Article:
The BSA's "nauseating" anti-piracy tactics
By Stewart Mitchell
Posted on 14 Mar 2012 at 11:02
The Business Software Alliance (BSA) has been accused of heavy-handed tactics that could drive small companies to incriminate themselves.
The issue came to light after one small-business owner approached PC Pro with a letter received from the BSA, an industry anti-piracy body whose members include Microsoft and Adobe.
The business owner believes the demand was sparked by a tip-off from a disgruntled employee using the BSA’s incentive scheme, which pays up to £20,000 for such information. The BSA says a quarter of cases involve payments to informants.
The BSA won £2.2 million in settlements and licensing fees in 2010, without taking a single case to court
“I’m quite nauseated by the BSA’s tactics,” the owner of the 15-employee company told PC Pro. “It is basically harvesting allegations from disgruntled employees and farming them out to expensive law firms. It seeks proof of compliance, but we’re a small company with nine-year-old PCs – even though someone could stand and wave a finger and say ‘You should know exactly what’s on those systems’, but the truth is I don’t. The reality of running a small business, particularly in a recession, is that you don’t.”
The letter accused the small business of running unlicensed software and demanded the firm submit to a software audit, asking for receipts for software purchased as long as seven years ago. The BSA letter “required” the audit to be submitted within 21 days, and warned that courts may award “damages in respect of flagrant infringement” – even though the BSA told PC Pro it hasn’t pursued a single court case in the past five years. Neither does the BSA have the power to search a company’s computers under warrant.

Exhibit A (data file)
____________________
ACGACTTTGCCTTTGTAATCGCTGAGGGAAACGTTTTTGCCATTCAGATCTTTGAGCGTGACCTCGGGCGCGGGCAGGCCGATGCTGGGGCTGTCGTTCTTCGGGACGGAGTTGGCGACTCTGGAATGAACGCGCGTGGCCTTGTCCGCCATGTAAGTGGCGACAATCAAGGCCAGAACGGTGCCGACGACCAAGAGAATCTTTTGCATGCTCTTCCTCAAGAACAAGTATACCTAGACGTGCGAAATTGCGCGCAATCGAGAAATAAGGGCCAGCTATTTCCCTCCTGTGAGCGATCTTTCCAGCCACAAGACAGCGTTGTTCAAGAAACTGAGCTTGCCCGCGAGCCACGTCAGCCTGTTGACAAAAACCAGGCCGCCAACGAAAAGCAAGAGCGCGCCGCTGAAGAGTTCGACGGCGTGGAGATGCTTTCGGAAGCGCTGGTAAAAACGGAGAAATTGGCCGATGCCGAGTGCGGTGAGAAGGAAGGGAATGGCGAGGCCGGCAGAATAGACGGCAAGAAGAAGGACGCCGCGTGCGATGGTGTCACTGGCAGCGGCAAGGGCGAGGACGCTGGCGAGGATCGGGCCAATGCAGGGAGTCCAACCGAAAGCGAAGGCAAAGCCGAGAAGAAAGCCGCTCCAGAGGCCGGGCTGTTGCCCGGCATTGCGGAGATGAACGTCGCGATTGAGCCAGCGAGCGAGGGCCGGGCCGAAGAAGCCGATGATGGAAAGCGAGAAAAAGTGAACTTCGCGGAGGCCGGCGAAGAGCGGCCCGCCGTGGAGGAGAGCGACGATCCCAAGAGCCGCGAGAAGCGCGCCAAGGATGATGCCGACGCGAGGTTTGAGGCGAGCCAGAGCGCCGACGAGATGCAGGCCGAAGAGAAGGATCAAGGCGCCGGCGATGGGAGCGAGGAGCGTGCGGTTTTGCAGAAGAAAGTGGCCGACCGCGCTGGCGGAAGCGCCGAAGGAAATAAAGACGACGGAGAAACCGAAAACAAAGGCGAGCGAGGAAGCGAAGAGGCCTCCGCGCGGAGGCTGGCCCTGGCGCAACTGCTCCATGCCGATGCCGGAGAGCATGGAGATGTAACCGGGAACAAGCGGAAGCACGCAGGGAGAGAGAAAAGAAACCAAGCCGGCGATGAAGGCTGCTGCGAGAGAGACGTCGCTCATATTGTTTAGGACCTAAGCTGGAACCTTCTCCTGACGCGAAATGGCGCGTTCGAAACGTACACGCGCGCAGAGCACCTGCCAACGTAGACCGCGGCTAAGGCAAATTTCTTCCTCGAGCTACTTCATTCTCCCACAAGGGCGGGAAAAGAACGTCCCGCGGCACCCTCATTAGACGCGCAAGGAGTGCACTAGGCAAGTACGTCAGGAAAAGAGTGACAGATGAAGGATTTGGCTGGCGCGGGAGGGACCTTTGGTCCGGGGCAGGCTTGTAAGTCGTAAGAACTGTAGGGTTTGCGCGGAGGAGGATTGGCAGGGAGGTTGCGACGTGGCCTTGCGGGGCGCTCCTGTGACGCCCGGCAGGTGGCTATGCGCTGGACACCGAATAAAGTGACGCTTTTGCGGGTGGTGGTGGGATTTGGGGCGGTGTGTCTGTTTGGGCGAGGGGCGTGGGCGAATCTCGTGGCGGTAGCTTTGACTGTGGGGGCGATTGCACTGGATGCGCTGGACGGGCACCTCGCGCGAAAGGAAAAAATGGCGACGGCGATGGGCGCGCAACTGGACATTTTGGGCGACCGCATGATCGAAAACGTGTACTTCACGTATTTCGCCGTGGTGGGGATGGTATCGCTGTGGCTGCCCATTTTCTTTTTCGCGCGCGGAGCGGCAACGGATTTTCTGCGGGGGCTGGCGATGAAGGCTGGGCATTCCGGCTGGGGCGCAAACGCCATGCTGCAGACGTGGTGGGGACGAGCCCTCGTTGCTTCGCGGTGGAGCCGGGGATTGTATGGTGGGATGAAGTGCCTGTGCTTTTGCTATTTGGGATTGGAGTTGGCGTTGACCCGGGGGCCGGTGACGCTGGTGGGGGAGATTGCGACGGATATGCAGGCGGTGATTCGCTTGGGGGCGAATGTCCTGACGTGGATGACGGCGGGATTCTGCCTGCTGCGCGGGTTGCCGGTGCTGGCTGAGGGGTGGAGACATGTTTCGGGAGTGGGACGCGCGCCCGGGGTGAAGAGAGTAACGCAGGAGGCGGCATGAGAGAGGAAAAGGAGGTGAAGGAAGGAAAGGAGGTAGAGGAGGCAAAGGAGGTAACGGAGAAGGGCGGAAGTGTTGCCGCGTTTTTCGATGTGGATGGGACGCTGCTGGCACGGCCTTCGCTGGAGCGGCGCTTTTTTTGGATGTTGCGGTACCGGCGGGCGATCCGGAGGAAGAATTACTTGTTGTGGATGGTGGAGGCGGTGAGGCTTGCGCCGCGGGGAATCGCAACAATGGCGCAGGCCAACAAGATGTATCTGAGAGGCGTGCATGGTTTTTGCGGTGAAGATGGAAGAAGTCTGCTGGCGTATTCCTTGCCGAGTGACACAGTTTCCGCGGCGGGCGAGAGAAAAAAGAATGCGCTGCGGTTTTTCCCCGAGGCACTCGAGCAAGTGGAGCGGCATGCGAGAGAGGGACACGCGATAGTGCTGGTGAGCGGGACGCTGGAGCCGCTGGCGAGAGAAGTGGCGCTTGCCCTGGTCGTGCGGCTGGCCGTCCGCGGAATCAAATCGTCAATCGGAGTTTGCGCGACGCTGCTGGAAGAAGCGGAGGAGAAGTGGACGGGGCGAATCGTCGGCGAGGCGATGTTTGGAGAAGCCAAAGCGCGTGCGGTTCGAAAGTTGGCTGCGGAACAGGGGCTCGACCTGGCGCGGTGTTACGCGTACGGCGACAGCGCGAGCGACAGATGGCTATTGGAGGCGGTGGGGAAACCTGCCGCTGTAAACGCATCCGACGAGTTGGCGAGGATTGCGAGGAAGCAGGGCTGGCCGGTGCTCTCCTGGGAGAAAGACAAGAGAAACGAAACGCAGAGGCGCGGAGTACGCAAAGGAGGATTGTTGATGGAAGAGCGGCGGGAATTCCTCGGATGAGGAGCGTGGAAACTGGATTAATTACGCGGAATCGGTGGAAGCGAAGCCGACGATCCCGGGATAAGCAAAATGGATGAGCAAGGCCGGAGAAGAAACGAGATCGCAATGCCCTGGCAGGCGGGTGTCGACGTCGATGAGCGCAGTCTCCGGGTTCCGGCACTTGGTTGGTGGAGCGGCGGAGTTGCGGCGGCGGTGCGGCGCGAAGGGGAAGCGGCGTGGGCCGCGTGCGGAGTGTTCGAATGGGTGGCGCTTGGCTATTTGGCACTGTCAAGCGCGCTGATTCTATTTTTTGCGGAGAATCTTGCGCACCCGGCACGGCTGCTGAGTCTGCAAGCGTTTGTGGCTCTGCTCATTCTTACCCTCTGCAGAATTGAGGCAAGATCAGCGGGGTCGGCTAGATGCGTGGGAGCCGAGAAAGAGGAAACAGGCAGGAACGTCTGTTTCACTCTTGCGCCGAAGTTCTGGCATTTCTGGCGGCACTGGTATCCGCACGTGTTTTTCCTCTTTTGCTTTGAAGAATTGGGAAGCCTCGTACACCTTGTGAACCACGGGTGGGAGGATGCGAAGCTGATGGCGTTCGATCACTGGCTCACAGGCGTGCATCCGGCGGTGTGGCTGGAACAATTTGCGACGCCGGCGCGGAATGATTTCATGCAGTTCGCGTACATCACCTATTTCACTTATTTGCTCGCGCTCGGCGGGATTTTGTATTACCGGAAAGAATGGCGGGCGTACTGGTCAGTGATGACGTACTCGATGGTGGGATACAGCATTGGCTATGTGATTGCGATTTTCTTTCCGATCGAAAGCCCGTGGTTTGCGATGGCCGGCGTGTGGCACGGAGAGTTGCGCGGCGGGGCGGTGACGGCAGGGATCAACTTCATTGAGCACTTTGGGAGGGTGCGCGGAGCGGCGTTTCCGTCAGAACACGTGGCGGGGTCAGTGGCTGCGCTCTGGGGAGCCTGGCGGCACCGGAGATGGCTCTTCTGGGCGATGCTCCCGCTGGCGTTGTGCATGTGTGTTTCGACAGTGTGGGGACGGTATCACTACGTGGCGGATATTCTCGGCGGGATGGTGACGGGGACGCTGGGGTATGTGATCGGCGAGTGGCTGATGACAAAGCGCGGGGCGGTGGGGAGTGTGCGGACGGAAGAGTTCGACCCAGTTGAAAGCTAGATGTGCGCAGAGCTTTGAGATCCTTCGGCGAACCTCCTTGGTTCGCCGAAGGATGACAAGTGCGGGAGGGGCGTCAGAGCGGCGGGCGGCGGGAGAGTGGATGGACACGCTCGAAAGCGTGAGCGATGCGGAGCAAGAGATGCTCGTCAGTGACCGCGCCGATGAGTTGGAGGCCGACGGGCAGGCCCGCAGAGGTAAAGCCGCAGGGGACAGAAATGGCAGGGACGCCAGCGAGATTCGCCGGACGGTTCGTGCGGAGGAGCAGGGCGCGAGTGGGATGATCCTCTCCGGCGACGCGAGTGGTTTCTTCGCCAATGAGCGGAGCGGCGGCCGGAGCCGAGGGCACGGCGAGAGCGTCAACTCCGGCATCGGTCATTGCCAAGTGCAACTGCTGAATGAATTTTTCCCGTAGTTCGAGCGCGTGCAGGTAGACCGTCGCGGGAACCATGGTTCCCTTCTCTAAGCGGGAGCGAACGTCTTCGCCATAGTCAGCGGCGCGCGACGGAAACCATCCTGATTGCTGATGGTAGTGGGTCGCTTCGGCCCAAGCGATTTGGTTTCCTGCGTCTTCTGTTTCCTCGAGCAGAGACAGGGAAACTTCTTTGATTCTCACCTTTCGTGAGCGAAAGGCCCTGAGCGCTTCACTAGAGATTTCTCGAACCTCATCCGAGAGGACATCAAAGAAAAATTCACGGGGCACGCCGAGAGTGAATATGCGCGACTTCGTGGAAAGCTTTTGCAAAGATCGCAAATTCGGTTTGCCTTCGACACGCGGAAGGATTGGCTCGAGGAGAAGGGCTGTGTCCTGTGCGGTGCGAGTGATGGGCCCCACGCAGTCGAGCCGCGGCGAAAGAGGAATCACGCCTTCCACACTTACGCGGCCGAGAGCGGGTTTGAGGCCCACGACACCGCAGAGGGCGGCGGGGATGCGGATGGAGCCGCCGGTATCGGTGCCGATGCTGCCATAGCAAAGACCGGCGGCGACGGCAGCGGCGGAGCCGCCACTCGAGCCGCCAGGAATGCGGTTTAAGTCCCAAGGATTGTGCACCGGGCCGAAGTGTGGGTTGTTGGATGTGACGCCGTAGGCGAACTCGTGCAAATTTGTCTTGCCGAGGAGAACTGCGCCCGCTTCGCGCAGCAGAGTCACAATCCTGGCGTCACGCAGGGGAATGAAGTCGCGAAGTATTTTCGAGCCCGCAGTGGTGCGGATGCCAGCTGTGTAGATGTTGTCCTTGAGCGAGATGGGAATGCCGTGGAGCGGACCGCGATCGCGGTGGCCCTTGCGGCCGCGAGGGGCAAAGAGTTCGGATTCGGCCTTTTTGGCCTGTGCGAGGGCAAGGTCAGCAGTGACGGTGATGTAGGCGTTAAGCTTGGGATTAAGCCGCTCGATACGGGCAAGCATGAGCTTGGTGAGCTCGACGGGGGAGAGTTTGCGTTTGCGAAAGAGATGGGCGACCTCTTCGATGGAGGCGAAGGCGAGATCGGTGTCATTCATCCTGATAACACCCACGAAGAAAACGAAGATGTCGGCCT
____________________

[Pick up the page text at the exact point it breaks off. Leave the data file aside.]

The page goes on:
The letters are vague about what action the BSA would take if the company refused to submit to the audit, but the strong wording could convince companies to pay up to make the problem go away.
The BSA’s tactics were criticised by the Open Rights Group (ORG), which says rights holders – and their representatives – must be clear about what action they can take. “Businesses do need to use licensed software, but where intermediary firms are used there needs to be real care around how the proposition is communicated, so that it doesn’t lead to people being unfairly strong-armed into paying settlements or submitting themselves to onerous auditing,” said Peter Bradwell, a copyright campaigner at the ORG.
The letter, seen by PC Pro, was sent by law firm Bristows, and states that the “BSA has received a complaint alleging that your company is using unauthorised or unlicensed copies of software”. The letter demands the recipient conduct a full software audit, saying that if it reveals improper copies of software, the companies could “claim various remedies, including that the unlicensed installations be deleted” and “compensation in the form of damages be paid for the period of unlicensed use”.